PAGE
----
Chris Killip’s photographs of shipbuilding on Tyneside show us hulking ships and industrial cranes as backdrops to everyday life in Wallsend and South Shields. The ship Tyne Pride, which he photographed in 1975, was the biggest ship ever built on the river, but also one of the last. “Even then I had a sense that all this was not going to last,” he says, “though I had no idea how soon it would all be gone.” In an early photograph, Tyne Pride looms over children playing in the street. Only two years later, another photograph shows the same street demolished, dramatic evidence of the industry’s decline. Other photographs capture the energy of the mid-1970s, with ships under construction and shipyard workers streaming out of the gates at the end of shift. Chris Killip (born 11 July 1946) has given this set of exhibition prints to Newcastle Laing Museum in honour of the shipyard workers of Tyneside.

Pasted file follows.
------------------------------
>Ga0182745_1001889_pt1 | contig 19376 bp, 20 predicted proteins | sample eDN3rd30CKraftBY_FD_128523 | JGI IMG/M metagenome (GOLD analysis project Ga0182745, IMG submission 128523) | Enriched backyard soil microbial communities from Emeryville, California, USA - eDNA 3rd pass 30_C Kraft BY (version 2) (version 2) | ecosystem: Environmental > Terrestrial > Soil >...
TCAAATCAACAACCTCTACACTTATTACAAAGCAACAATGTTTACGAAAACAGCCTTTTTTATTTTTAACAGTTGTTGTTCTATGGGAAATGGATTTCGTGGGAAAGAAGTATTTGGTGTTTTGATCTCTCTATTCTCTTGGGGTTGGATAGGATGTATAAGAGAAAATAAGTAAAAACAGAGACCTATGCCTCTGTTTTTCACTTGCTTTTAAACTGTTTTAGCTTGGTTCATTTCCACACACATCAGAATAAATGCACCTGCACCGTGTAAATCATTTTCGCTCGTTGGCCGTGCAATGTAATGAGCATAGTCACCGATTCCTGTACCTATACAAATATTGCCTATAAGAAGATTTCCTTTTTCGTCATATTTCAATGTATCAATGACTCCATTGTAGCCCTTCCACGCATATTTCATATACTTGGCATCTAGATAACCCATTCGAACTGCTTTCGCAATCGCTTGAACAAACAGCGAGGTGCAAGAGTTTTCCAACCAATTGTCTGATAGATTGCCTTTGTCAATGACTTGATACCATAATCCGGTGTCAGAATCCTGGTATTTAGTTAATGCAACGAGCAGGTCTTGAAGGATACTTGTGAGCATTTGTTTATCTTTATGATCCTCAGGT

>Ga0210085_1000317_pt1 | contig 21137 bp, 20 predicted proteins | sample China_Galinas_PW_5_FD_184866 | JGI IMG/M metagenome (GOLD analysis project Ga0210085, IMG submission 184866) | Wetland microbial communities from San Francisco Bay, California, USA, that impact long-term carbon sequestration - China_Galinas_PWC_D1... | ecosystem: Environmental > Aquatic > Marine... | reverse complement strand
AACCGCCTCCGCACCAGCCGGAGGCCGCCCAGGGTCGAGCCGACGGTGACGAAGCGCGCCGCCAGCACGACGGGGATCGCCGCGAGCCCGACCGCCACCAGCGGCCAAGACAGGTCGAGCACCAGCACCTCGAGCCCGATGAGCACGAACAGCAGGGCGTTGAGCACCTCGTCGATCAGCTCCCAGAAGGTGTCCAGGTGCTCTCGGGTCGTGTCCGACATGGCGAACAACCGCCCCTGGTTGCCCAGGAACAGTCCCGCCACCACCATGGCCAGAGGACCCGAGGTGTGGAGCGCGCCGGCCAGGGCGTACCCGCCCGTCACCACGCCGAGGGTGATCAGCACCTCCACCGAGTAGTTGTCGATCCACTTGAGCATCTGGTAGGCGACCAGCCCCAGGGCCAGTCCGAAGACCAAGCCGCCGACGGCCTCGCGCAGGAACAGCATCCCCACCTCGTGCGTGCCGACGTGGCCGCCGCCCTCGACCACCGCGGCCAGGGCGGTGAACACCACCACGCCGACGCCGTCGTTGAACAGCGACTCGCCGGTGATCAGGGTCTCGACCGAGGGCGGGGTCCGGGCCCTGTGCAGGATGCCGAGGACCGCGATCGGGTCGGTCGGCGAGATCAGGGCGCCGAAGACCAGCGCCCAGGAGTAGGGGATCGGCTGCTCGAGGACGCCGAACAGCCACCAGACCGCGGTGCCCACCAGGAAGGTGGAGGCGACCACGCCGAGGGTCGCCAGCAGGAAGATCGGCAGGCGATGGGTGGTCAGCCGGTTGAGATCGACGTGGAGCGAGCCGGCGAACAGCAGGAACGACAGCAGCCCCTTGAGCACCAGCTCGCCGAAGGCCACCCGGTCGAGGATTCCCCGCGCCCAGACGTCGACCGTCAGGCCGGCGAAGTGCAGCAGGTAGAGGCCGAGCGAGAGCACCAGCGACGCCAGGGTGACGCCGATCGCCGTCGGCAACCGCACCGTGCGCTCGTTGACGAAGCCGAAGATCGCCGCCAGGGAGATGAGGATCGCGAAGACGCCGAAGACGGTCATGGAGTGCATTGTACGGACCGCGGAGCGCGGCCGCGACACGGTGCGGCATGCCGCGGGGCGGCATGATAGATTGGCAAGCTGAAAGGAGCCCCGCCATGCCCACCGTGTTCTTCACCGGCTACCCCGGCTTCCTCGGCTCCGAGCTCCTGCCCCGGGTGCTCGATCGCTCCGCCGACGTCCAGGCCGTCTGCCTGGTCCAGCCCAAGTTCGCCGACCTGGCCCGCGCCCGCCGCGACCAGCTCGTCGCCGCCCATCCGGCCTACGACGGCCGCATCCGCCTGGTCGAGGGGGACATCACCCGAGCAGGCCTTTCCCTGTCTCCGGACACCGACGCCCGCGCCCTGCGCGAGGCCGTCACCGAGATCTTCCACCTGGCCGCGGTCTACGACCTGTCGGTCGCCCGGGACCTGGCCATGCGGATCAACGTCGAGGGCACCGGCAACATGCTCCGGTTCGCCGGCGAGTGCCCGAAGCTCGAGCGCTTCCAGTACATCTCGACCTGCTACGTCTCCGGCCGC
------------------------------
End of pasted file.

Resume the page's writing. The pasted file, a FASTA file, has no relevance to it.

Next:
“The working class get it in the neck basically, they’re the bottom of the pile,” says Chris Killip. “I wanted to record people’s lives because I valued them. I wanted them to be remembered. If you take a photograph of someone they are immortalised, they’re there forever. For me that was important, that you’re acknowledging people’s lives, and also contextualising people’s lives.”
– Chris Killip
You can see more of Chris’ work in his book, In Flagrante.
Via: Newcastle’s Laing Art Gallery, where Chris Killip: The Last Ships is on display until 4 May 2020.
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